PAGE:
It was a slow February morning, the day after the Iowa Caucus, and Barry and I were loitering around Twin Rocks Trading Post discussing Donald Trump, Ted Cruz, Marco Rubio, Hillary Clinton and Bernie Sanders. Barry did not have anything good to say about either the Democratic or Republican candidates, and I was in full agreement. This cycle has left us disenchanted with the election process, and we are considering a draft Ronald Reagan movement. We figure having a dead president would be better than electing any of the current contenders.
As Barry devolved deeper and deeper into a political funk, a Mercedes SUV pulled into the gravel parking lot and a middle-aged couple exited the vehicle. Since these were the first customers we have seen at the store since early January, Barry and I got a little excited. If nothing else, this would be an opportunity to communicate with somebody besides Priscilla and Danny. If our visitors were talkative, maybe we could gather fresh intelligence about what is happening outside the Kokopelli doors, thereby broadening our perspective. At times, living in this isolated corner of the world leaves Barry and me feeling somewhat detached. Revenue aside, we get starved for human interaction.
As it turns out, the pair originated in New Zealand. As many who have spent time around my family know, my son was named for Bill and Penny Grange. Bill discovered Penny in Christchurch during his LDS mission. It was likely love at first sight, and they never again separated until Penny entered the next realm approximately six decades later. When we met, Penny was in her middle 60s, and Bill a couple years younger. I readily admit I was madly and irretrievably in love with Penny, and exceptionally fond of Bill too. Despite our age differences, which amounted to about 30 years, we formed a natural and lasting bond. As a result of my attachment to Bill and Penny, I developed an unrestrained interest in Kiwis and the land in which they live.
As is my habit when New Zealanders arrive at the post, I began interrogating the couple about the islands. One day I will travel to their homeland and be armed with volumes of information essential to an exhaustive exploration of the country. The gentleman seemed sophisticated about the economics of dairy and sheep production, so we launched into a discussion about cows, water rights, grazing and waterways contaminated by animal waste. About that time Barry commented on the volume of methane gas produced by bovines and its effects on the natural environment. The man chuckled and said, “Yes, our politicians even tried to enact a fart tax.”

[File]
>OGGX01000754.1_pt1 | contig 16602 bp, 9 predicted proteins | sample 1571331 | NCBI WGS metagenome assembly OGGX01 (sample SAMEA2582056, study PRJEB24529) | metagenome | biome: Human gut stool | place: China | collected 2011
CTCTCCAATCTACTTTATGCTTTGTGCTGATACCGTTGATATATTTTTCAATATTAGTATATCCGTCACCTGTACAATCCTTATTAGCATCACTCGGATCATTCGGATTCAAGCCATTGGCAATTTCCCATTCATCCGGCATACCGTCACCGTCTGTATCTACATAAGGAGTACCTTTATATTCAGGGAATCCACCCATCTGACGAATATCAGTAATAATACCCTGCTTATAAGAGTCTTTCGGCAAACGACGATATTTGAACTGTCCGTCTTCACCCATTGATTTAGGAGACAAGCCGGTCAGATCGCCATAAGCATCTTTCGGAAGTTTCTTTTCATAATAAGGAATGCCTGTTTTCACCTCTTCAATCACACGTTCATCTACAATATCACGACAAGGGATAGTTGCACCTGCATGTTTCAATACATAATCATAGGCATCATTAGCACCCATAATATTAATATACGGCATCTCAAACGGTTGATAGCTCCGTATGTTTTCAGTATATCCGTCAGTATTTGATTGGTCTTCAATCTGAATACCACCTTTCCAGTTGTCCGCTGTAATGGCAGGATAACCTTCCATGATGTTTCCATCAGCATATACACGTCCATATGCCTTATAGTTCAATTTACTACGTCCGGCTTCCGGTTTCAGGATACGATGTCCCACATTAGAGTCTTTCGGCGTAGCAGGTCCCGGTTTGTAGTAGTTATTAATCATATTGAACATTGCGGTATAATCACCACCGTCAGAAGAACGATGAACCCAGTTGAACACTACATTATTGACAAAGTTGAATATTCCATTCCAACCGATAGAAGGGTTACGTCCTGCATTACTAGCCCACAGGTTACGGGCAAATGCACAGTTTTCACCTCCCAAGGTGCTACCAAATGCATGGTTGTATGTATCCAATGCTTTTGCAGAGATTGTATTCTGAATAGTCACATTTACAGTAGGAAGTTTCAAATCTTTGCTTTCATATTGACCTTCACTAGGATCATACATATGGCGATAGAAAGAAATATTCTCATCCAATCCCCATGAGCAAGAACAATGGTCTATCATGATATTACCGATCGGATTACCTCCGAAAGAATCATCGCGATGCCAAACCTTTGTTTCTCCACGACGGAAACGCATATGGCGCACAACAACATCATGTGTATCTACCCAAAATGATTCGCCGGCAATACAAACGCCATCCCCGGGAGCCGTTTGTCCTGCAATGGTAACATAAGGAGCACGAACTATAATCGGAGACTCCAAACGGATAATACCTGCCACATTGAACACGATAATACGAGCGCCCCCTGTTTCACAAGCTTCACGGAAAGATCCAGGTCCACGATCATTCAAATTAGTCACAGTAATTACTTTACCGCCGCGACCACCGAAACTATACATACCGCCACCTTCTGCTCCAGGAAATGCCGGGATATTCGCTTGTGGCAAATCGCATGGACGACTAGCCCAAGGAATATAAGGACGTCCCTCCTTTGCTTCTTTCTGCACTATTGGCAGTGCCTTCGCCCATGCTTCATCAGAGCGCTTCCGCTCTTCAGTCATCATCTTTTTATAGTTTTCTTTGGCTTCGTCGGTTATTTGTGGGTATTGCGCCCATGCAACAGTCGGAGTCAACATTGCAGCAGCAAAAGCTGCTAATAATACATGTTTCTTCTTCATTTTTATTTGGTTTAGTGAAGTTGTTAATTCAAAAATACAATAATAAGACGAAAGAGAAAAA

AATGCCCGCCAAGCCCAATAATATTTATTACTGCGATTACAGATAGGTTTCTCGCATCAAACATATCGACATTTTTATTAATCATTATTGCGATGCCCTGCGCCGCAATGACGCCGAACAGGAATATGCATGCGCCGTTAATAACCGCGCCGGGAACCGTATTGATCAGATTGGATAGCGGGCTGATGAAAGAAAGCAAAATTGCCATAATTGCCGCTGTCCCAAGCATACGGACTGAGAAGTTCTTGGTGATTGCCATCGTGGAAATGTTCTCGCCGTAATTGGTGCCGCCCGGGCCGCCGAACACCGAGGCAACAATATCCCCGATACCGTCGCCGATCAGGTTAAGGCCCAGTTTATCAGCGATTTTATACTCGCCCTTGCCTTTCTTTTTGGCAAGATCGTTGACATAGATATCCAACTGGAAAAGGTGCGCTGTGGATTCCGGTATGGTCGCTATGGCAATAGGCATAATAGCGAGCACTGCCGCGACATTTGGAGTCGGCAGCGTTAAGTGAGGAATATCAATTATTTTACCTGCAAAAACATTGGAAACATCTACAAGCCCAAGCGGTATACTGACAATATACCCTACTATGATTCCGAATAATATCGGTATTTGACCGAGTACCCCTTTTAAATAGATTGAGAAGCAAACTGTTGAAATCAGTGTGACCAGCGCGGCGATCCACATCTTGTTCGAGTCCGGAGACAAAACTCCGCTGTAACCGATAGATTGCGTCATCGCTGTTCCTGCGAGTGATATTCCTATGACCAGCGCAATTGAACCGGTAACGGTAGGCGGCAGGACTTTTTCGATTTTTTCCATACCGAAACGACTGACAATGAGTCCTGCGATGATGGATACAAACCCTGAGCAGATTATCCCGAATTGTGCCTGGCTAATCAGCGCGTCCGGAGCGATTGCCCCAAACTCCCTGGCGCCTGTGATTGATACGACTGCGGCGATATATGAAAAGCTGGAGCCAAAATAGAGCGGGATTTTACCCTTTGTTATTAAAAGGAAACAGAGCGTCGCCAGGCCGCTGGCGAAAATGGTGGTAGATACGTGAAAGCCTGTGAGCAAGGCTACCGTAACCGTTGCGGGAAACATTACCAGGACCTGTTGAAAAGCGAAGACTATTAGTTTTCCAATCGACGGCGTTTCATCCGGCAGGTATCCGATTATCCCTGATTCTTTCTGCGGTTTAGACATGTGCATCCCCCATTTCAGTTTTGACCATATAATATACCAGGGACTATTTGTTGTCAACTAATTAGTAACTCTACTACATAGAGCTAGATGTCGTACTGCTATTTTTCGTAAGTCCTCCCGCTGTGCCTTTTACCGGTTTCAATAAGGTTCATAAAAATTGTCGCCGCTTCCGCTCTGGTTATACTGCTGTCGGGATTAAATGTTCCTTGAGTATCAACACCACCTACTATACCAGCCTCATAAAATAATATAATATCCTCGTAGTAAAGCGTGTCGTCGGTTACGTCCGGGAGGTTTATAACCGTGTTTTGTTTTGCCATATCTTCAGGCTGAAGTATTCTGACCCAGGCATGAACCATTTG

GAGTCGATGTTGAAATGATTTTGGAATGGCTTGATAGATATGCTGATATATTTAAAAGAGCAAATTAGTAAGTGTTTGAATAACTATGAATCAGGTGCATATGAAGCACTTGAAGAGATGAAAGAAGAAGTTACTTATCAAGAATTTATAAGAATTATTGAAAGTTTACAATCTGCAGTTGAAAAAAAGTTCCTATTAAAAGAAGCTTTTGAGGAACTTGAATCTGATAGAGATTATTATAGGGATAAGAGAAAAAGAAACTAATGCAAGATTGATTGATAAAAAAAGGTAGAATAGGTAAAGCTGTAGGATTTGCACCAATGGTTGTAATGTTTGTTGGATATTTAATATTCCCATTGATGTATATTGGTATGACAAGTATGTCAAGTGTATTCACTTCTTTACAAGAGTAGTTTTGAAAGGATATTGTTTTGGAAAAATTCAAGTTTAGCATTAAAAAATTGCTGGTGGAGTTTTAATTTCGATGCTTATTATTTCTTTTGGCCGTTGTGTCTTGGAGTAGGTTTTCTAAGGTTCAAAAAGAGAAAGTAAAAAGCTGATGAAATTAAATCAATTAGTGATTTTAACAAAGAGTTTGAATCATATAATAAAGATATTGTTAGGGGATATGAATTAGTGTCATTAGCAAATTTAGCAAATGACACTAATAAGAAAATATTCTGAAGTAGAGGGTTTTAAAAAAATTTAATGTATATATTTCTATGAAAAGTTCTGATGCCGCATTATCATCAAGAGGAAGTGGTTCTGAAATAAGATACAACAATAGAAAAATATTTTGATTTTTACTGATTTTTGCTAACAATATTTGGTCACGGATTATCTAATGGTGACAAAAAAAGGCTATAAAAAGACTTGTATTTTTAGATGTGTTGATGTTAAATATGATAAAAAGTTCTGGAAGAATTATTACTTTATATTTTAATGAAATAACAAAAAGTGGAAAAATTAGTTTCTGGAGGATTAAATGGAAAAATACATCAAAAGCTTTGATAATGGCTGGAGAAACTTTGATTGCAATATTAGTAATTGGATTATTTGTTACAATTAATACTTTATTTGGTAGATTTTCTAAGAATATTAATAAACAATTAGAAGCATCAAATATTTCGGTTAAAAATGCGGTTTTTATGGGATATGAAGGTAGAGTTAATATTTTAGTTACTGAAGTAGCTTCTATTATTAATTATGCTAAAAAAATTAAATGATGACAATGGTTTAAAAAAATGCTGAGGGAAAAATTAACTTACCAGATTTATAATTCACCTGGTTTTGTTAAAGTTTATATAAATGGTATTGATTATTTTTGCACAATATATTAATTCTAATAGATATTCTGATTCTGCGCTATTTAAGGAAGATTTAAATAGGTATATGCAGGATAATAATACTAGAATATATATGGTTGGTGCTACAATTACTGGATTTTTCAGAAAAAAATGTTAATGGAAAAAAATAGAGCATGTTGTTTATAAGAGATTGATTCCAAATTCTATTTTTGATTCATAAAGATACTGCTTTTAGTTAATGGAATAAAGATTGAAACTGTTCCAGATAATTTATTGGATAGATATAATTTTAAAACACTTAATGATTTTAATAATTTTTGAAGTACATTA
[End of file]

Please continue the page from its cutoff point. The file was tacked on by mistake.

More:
|Cow backpack methane measuring device|
Barry, who had apparently been studying this particular issue by watching several episodes on the Discovery Channel, said, “Do you know, according to new research, livestock’s noxious emissions account for a large portion of the methane gas being released into the atmosphere. Some researchers say cows are producing twice as much methane as scientists previously believed. While carbon dioxide is still the primary greenhouse gas, methane is certainly a formidable contender. Do you know the EPA has recognized the contribution cow farts are making to the Earth’s greenhouse gases? A single cow can produce between 250 and 500 liters, or about 66 to 132 gallons, of methane a day.”
The Kiwis and I were startled by Barry’s vast knowledge of issues relating to cattle emissions. Barry, realizing he had captivated us, and wanting to burnish his reputation as an expert in the field, proclaimed, “You should know, however, it is a common misconception that the cow’s rear end emits the methane; the vast majority is produced orally. It’s bovine burps that really matter. A fart tax would therefore be misapplied and generate precious little cash.” We all had a good laugh, and soon the travelers decided it was time to continue their journey.
A short while later I was sitting at my desk, reviewing the economics of trading posts and mulling over the concept of a fart tax. I began to wonder whether we could assess one ourselves and make a few dollars to shore up our ongoing operations. We won’t get into the details, but suffice it to say we might generate a significant income stream when the tour busses begin arriving this spring. Barry, Danny and Priscilla questioned what the tax rate should be and how to collect the assessment. As for me, I am most concerned with the ill effect those tourists are having on our physical and emotional well-being and our immediate environment. As we can all attest, cows have nothing on that herd of travelers.
With warm regards, Steve and the team: Barry, Priscilla and Danny.